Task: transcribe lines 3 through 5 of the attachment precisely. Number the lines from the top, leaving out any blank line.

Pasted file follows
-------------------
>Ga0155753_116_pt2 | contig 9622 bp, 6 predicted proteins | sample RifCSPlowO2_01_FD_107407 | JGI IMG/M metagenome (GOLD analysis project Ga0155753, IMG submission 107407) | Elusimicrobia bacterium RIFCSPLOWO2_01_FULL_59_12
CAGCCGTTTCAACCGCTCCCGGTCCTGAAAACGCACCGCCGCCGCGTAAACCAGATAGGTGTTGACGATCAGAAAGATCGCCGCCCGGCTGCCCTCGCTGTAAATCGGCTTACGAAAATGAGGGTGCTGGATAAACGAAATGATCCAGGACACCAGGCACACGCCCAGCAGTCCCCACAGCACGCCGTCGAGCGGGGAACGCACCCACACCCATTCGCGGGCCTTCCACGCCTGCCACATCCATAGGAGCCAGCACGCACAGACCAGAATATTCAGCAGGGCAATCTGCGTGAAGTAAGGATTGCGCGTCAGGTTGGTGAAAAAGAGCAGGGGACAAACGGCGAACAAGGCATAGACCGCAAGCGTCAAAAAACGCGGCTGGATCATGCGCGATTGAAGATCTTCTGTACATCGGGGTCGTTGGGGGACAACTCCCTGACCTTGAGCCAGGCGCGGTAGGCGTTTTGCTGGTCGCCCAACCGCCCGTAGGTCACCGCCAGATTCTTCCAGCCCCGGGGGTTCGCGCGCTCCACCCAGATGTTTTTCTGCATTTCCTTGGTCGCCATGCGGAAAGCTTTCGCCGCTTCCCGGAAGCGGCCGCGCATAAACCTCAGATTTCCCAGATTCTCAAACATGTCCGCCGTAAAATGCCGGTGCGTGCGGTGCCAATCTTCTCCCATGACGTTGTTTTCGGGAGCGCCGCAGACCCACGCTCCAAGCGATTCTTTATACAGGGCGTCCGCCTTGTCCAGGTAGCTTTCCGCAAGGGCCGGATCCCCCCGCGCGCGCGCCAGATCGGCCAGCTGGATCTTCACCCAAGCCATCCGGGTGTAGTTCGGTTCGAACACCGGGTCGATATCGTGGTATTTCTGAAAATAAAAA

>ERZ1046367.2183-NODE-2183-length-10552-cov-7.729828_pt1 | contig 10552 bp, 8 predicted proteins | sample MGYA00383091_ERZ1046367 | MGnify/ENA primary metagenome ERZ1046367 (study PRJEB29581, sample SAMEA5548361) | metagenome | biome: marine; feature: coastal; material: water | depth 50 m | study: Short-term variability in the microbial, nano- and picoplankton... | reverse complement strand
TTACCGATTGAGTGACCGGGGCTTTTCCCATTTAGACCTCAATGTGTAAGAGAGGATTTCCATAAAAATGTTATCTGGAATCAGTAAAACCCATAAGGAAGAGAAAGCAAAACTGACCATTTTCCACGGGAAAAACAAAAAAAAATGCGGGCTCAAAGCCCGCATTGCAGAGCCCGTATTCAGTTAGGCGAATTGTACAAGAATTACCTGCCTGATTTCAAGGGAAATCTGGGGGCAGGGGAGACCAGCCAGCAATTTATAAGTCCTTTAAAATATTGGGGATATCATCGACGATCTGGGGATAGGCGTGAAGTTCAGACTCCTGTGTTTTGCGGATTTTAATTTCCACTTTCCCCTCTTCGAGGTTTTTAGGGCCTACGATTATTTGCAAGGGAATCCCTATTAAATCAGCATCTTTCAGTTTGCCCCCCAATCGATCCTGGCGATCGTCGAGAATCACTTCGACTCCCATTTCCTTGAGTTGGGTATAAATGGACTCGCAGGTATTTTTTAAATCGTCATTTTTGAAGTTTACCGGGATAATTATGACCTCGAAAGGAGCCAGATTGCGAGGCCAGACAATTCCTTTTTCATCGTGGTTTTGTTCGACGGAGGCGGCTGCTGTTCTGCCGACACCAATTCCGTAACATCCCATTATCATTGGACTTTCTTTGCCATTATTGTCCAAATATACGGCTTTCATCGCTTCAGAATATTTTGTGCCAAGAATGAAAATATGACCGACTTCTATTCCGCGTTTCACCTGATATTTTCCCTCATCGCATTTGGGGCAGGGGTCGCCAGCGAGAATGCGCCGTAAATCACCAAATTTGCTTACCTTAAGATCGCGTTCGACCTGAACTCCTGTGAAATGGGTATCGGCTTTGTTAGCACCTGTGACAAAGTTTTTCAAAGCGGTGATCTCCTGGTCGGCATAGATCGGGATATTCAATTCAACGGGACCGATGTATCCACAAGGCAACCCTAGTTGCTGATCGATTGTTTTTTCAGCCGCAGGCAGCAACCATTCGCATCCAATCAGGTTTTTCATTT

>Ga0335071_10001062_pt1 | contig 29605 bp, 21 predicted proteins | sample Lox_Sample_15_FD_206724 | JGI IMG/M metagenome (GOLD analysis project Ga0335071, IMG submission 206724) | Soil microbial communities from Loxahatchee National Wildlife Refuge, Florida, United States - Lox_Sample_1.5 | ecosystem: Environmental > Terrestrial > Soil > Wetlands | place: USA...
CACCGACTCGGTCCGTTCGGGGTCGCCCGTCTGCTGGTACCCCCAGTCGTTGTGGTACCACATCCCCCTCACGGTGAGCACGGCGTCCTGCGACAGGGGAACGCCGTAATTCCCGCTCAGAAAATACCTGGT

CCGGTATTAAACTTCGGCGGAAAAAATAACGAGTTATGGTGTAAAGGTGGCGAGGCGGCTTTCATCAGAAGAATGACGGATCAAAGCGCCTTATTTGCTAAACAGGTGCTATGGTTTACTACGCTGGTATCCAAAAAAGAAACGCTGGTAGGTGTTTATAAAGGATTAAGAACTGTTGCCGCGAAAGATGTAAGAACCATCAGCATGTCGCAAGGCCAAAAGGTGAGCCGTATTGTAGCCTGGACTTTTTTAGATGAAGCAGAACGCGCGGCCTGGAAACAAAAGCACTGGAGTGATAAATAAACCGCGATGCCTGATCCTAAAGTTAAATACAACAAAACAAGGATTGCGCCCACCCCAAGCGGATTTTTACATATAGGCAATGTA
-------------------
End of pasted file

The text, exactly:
>ERZ1046367.2183-NODE-2183-length-10552-cov-7.729828_pt1 | contig 10552 bp, 8 predicted proteins | sample MGYA00383091_ERZ1046367 | MGnify/ENA primary metagenome ERZ1046367 (study PRJEB29581, sample SAMEA5548361) | metagenome | biome: marine; feature: coastal; material: water | depth 50 m | study: Short-term variability in the microbial, nano- and picoplankton... | reverse complement strand
TTACCGATTGAGTGACCGGGGCTTTTCCCATTTAGACCTCAATGTGTAAGAGAGGATTTCCATAAAAATGTTATCTGGAATCAGTAAAACCCATAAGGAAGAGAAAGCAAAACTGACCATTTTCCACGGGAAAAACAAAAAAAAATGCGGGCTCAAAGCCCGCATTGCAGAGCCCGTATTCAGTTAGGCGAATTGTACAAGAATTACCTGCCTGATTTCAAGGGAAATCTGGGGGCAGGGGAGACCAGCCAGCAATTTATAAGTCCTTTAAAATATTGGGGATATCATCGACGATCTGGGGATAGGCGTGAAGTTCAGACTCCTGTGTTTTGCGGATTTTAATTTCCACTTTCCCCTCTTCGAGGTTTTTAGGGCCTACGATTATTTGCAAGGGAATCCCTATTAAATCAGCATCTTTCAGTTTGCCCCCCAATCGATCCTGGCGATCGTCGAGAATCACTTCGACTCCCATTTCCTTGAGTTGGGTATAAATGGACTCGCAGGTATTTTTTAAATCGTCATTTTTGAAGTTTACCGGGATAATTATGACCTCGAAAGGAGCCAGATTGCGAGGCCAGACAATTCCTTTTTCATCGTGGTTTTGTTCGACGGAGGCGGCTGCTGTTCTGCCGACACCAATTCCGTAACATCCCATTATCATTGGACTTTCTTTGCCATTATTGTCCAAATATACGGCTTTCATCGCTTCAGAATATTTTGTGCCAAGAATGAAAATATGACCGACTTCTATTCCGCGTTTCACCTGATATTTTCCCTCATCGCATTTGGGGCAGGGGTCGCCAGCGAGAATGCGCCGTAAATCACCAAATTTGCTTACCTTAAGATCGCGTTCGACCTGAACTCCTGTGAAATGGGTATCGGCTTTGTTAGCACCTGTGACAAAGTTTTTCAAAGCGGTGATCTCCTGGTCGGCATAGATCGGGATATTCAATTCAACGGGACCGATGTATCCACAAGGCAACCCTAGTTGCTGATCGATTGTTTTTTCAGCCGCAGGCAGCAACCATTCGCATCCAATCAGGTTTTTCATTT

>Ga0335071_10001062_pt1 | contig 29605 bp, 21 predicted proteins | sample Lox_Sample_15_FD_206724 | JGI IMG/M metagenome (GOLD analysis project Ga0335071, IMG submission 206724) | Soil microbial communities from Loxahatchee National Wildlife Refuge, Florida, United States - Lox_Sample_1.5 | ecosystem: Environmental > Terrestrial > Soil > Wetlands | place: USA...